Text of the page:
Wishtoyo: The Rainbow Bridge

Mati Waiya, Chumash Ceremonial Elder in full regalia at Nicholas Canyon County Beach in front of Wishtoyo Chumash Village. Photo Credit: Jasmine Swope

Mati Waiya, Chumash Ceremonial Elder in full regalia at Nicholas Canyon County Beach in front of Wishtoyo Chumash Village.
Photo Credit: Jasmine Swope

More and more, public officials are seeking the participation of Native leadership, using long-held traditional knowledge to inform community governance. This past December, Malibu City Council kick started this contemporary practice by asking Chumash Ceremonial Elder Mati Waiya, founder of the local non-profit Wishtoyo Chumash Foundation and cover feature of The Local Malibu's December issue, to conduct the swearing in of City Council Member Rick Mullen. Mullen met Mati Waiya while on the campaign trail, through a mutual Malibu friend who connected the two before Mullen even took office. "I am honored by [Mati Waiya's] Presence at my ceremony and thankful for the blessing he bestowed upon me to guide me as I assume my responsibilities."

At first glance, the image of a Chumash ceremonial elder cleansing the air of Malibu City Hall with magnificent feathers of the California condor might seem an unexpected juxtaposition of past and future, tradition and modernity – but perhaps this fusion of culture and politics should be prioritized in the public sphere. The Chumash people and culture of Humaliwu (also known as Malibu) are an integral and relevant part of the fabric that forms our current-day community. The inclusion of the First Peoples at any official event is becoming a more frequent occurrence as “newer” (non-indigenous) residents increasingly understand the benefit and need for acknowledgement of local indigenous heritage. Inclusivity and respect can only strengthen our community.

Photo of Mati Waiya and Henry Stern.

Photo of Mati Waiya and Henry Stern.

Mati Waiya was also asked to present a traditional Chumash ceremonial blessing for the swearing in of California State Senator Henry Stern, a young, enthusiastic first-term senator of the 27th District. Newly appointed Senator Stern was flanked on stage by public officials including President Pro Tempore of the California State Senate, Kevin de Leon, and Stern’s predecessor, Fran Pavley, and 26th District Congresswoman Julia Brownley to name a few. An audience notably full of young attendees reflected Stern's commitment to encourage the participation of community youth in the civic engagement. In spite of the political whirlwind in the beginning of the year, the ceremony set an optimistic tone for the event. Mati Waiya’s message imparted the importance of awareness and understanding of the history of the our area’s Indigenous People so that we, as a human family, can bring wisdom from the past and use it as a foundation for a brighter future.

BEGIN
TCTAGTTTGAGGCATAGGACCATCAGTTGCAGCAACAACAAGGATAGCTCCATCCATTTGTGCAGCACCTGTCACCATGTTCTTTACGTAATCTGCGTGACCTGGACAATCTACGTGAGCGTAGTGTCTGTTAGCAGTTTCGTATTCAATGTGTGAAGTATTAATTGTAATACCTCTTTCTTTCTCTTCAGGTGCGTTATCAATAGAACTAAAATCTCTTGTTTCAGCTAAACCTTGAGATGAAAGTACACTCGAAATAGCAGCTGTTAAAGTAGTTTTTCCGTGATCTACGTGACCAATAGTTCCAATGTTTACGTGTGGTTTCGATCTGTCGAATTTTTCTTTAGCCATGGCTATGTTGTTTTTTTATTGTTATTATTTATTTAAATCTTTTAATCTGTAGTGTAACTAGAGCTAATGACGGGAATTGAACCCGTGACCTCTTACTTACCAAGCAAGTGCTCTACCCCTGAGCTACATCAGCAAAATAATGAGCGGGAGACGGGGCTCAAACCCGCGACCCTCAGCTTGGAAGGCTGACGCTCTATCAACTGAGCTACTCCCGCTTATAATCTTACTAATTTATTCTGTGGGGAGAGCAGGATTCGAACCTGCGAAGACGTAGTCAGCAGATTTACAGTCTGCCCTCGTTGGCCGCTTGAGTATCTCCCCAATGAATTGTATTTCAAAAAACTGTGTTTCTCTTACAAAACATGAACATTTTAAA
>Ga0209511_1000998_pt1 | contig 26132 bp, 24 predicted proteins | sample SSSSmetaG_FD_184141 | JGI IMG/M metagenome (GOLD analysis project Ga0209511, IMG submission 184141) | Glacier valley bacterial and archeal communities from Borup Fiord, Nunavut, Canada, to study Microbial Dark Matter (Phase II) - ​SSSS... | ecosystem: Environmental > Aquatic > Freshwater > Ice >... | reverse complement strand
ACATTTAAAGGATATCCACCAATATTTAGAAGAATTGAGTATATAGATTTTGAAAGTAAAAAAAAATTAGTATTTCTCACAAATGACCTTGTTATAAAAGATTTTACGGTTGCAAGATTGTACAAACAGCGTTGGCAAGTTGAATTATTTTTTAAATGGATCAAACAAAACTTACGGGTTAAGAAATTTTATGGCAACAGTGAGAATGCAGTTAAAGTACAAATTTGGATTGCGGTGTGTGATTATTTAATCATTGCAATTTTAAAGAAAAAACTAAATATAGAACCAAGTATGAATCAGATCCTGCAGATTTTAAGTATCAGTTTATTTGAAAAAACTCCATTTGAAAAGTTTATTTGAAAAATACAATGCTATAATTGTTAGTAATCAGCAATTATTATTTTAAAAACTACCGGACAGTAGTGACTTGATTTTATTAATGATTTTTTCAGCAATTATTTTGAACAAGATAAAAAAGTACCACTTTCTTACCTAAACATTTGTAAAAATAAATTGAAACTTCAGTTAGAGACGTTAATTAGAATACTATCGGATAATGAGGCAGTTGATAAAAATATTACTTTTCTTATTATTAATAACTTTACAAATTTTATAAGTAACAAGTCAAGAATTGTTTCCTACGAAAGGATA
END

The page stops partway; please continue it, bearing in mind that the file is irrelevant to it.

Photo of Senator Henry Stern swearing-in ceremony.

Photo of Senator Henry Stern swearing-in ceremony.

Later that month, Mati Waiya was again invited to give an inspirational invocation, this time for the Los Angeles County Board of Supervisors meeting.  “We come together today to hold the hands of the youth, to the birthright of our children to have a healthy world… When we were born into the world, we cried out loud – that is the sound of freedom. So never be quiet.” Mati Waiya’s speech was potent and resonating, leaving both the board and attendees inspired by his thought-provoking message.

Photo of Luhui Isha, Julia BROWNLEY and Mati Waiya.

Photo of Luhui Isha, Julia BROWNLEY and Mati Waiya.

The complex societal structures of Malibu’s indigenous peoples succeeded for millennia and are intimately connected to place. It is by no coincidence that the values and lessons taught by Native elders resonate with the goals and struggles of our contemporary leadership and the needs of the constituents it serves.

The inclusion of Native elders in modern day local and state politics rightfully acknowledges the relationship between the Native community and their ancestral homelands. It is in the spirit of this message that we as human kind can move forward, together, to create global change. “Let us hold our children’s hands, and those who are not yet born, toward a world without struggle and without hatred.” It is through charting a new path - a rainbow bridge of hope and promise for the youth of tomorrow - that 13,000-year-old practices and traditions that bring  new life and meaning to support our leaders, native and non-native. We share this spirit of social, economic, and environmental justice, protection of our Earth, and human rights for all people into the procedural politics that we have come to expect in 2017 and beyond.

Written by Kote Yakez Melendez
Social Media Coordinator